Bush 'Privacy Board' Another Lie
Wired News: Bush 'Privacy Board' Just a Gag:
The first public meeting of a Bush administration 'civil liberties protection panel' had a surreal quality to it, as the five-member board refused to answer any questions from the press, and stonewalled privacy advocates and academics on key questions about domestic spying.
The Privacy and Civil Liberties Oversight Board, which met Tuesday, was created by Congress in 2004 on the recommendation of the 9/11 Commission, but is part of the White House, which handpicked all the members. Though mandated by law in late 2004, the board was not sworn in until March 2006, due to inaction on the part of the White House and Congress.
The three-hour meeting, held at Georgetown University, quickly established that the panel would be something less than a fierce watchdog of civil liberties. Instead, members all but said they view their job as helping Americans learn to relax and love warrantless surveillance.
'The question is, how much can the board share with the public about the protections incorporated in both the development and implementation of those policies?' said Alan Raul, a Washington D.C. lawyer who serves as vice chairman. 'On the public side, I believe the board can help advance national security and the rights of American by helping explain how the government safeguards U.S. personal information.'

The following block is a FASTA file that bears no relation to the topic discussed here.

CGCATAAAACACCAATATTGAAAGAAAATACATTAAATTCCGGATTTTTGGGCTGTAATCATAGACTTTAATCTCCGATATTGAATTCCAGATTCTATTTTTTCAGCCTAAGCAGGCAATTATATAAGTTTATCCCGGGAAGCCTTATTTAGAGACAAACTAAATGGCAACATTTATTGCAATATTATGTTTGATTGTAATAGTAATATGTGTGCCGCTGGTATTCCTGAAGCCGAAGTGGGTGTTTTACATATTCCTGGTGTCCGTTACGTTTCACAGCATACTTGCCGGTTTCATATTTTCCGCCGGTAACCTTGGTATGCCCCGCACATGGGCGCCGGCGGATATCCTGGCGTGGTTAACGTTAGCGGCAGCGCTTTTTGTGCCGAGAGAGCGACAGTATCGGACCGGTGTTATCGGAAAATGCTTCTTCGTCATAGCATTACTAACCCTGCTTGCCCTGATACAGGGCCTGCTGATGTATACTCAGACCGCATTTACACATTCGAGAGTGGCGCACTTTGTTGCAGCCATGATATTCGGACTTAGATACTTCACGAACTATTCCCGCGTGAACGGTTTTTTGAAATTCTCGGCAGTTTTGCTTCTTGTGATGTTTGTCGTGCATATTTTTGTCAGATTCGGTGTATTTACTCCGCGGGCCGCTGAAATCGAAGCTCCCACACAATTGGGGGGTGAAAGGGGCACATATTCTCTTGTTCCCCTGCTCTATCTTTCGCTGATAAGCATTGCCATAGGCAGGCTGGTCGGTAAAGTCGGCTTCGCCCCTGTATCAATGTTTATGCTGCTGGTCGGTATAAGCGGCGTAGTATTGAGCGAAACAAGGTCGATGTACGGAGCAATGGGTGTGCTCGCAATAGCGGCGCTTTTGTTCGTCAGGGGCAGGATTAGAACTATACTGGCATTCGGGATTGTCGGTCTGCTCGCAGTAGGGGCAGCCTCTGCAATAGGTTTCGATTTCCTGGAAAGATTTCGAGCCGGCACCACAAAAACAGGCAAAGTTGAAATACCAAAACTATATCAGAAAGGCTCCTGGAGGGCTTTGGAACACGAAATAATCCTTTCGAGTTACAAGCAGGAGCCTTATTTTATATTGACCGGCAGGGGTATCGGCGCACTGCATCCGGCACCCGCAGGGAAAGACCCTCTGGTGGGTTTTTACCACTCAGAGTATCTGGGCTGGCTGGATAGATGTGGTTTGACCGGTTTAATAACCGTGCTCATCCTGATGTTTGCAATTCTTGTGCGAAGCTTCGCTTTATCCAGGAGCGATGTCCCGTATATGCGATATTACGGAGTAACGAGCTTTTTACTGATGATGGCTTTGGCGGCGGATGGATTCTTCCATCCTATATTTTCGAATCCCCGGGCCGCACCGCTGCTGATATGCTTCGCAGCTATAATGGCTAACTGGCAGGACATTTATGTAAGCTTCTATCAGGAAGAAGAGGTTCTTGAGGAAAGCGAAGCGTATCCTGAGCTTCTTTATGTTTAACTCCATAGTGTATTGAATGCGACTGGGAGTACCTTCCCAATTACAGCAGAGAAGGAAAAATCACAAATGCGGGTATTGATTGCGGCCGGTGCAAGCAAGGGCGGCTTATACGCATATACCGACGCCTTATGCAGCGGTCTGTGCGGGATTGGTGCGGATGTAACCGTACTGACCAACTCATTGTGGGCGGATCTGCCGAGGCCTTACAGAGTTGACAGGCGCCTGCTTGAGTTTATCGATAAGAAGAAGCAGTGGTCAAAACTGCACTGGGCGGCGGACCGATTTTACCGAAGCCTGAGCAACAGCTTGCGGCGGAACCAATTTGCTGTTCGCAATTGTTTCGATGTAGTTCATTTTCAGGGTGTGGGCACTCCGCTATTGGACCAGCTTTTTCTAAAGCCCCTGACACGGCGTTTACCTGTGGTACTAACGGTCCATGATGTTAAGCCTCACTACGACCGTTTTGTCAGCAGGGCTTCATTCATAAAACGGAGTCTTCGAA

Board members were briefed on the government's NSA-run warrantless wiretapping program last week, and said they were impressed by how the program handled information collected from American citizens' private phone calls and e-mail.
But the ACLU's Caroline Fredrickson was quick to ridicule the board's response to the administration's anti-terrorism policies, charging that the panel's private meetings to date largely consisted of phone calls with government insiders and agencies.
'When our government is torturing innocent people and spying on Americans without a warrant, the PCLOB should act -- indeed, should have acted long ago,' Fredrickson said. 'Clearly you've been fiddling while Rome burns. This board needs to bring a little sunshine. So far America is kept in the dark -- and this is the first public meeting you have had.'